University of Texas at Austin

Archive for the ‘Supercomputing’ Category


Tuesday, March 9, 2010

On the World Community Grid

Stan Watowich, World Community Grid user

Stan Watowich, World Community Grid user

The World Community Grid (WCG) now has a half-million users dedicating the unused power of their personal computers—and bigger computers, in some cases—to solving pressing scientific questions.

A story on the Web site of the Texas Advanced Computing Center (TACC), which donates cycles from one of its high-performance computers to the WCG, looks at the WCG and how it works.

The story highlights the research of Stan Watowich, an associate professor of Biochemistry at The University of Texas Medical Branch.

His
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Monday, February 8, 2010

Crunching Ranger’s numbers

Ranger

Ranger

In a world in which small computing devices such as the iPad and its cousins get a lot of attention and what they’re used for is getting smaller (I’ve used more than 140 characters already), it’s good to know there is still room for Big Iron.

Of course, big problems—such as astronomy, energy, biosciences, geosciences and climate—need a big computer with a lot of processing power.

That’s what we’re talking about with the Ranger supercomputer at the Texas Advanced Computing Center.

Some Ranger
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Tuesday, February 2, 2010

The “super” in supercomputers

Jay Boisseau, director of TACC

Jay Boisseau, director TACC

Supercomputers do work that affects our lives everyday.

Jay Boisseau, director of the Texas Advanced Computing Center at The University of Texas at Austin, says that supercomputers have an increasing impact on society and people might not realize the impact supercomputers have on their daily lives.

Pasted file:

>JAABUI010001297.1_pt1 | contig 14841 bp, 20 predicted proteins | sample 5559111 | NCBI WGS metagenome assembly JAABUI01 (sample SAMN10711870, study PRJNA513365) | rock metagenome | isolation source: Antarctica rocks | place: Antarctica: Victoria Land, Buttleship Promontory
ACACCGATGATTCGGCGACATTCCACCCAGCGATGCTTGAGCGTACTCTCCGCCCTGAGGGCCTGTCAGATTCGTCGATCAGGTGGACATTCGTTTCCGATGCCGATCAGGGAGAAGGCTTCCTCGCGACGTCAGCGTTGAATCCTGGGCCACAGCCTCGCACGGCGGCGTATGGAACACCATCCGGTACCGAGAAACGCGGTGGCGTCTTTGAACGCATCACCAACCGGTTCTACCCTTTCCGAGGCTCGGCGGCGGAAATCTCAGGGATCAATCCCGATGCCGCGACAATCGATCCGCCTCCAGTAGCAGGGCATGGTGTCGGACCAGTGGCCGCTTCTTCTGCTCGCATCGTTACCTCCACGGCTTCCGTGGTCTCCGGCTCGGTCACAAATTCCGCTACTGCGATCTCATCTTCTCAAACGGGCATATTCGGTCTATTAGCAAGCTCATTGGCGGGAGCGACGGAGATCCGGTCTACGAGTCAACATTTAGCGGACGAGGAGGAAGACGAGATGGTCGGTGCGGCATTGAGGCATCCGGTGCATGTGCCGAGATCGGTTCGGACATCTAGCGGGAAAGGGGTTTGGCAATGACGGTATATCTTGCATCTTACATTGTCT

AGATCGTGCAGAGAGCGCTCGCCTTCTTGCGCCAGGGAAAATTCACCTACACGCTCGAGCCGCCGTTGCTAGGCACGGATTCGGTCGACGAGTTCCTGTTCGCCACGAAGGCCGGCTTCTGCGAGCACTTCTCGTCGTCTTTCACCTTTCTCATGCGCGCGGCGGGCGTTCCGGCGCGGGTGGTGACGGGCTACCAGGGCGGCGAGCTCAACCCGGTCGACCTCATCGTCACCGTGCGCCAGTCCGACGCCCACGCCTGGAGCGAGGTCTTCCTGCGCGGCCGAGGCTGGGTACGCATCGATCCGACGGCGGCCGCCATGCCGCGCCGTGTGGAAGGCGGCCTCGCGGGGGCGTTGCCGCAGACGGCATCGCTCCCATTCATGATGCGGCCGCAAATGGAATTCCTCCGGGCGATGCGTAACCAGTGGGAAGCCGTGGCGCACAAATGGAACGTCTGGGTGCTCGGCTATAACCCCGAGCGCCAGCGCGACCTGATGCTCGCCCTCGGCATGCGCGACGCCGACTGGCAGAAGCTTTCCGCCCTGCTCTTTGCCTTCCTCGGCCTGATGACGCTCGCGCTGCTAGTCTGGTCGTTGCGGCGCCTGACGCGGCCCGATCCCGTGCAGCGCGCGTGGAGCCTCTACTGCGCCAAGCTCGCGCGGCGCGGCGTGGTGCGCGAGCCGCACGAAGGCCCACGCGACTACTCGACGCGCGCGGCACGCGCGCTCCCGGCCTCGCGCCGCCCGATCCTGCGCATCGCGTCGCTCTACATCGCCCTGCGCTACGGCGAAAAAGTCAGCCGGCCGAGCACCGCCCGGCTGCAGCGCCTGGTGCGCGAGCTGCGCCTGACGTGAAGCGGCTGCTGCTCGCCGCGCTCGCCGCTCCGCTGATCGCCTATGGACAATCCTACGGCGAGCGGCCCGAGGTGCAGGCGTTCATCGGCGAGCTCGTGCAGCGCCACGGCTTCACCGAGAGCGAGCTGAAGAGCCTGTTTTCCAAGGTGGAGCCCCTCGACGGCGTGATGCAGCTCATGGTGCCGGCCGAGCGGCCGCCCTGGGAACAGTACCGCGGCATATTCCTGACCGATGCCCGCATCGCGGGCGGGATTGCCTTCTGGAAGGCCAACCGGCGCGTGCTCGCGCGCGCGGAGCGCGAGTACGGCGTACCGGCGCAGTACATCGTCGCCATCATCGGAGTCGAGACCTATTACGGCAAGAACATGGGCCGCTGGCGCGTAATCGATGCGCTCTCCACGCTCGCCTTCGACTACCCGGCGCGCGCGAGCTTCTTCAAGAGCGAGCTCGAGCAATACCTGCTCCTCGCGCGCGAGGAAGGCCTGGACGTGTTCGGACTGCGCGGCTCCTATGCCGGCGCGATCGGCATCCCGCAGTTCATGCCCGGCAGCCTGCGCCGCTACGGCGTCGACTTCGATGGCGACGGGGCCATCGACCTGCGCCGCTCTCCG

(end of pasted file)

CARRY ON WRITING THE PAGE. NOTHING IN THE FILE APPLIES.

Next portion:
Supercomputers are used to design cars, making them better, safer, more fuel efficient, as well as many other products we use; help predict the weather from daily patterns to the movements of hurricanes; and
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Friday, May 22, 2009

Covering the over and under

Richard Matzner, digs black holes

Richard Matzner, digs black holes

[caption id="attachment_585" align="alignright" width="300" caption="Pablo Munguia, digs pen shell clams"]Pablo Munguia, digs pen shell clams[/caption]Today, Further Findings points readers to two research stories–one in outer space and the other under the sea–posted elsewhere on The University of Texas at Austin Web site.

Aaron Dubrow, the science writer at the Texas Advanced Computing Center (TACC), writes about the research of Richard Matzner, an astrophysicist at the university.

Matzner uses TACC’s Ranger supercomputer to simulate binary black hole mergers and search for gravitational waves. The waves were
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Wednesday, April 29, 2009

Exploring explosions

Visualization of a large jet fuel pool fire in a cross flow that is heating a suspended cylindrical container.

Visualization of a large jet fuel pool fire in a cross flow that is heating a suspended cylindrical container.

A story on the Web site of the Texas Advanced Computing Center (TACC) is about research to model explosions. It highlights the work of Charles Wright, a chemistry professor at the University of Utah, who is using TACC’s Ranger computer.

Experiments on explosions can be tricky, but they’re no piece of cake to model on a computer. The story explains: Explosions are particularly challenging
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Thursday, April 9, 2009

Drilling deep for biofuels at TACC

Mark Nimlos, National Renewable Energy Laboratory

Mark Nimlos, National Renewable Energy Laboratory

To get to some oil reserves, you have to drill deeply.

Scientists working on biofuels also drill deeply, but they drill into the molecular-level activity of enzymes instead of rock.

How energy researchers are doing this using the Ranger supercomputer at the Texas Advanced Computing Center (TACC) is the subject of a story by Aaron Dubrow, TACC’s science writer.

Dubrow shares some of his thoughts about the research:

“I thought some of the most interesting parts of the story were that
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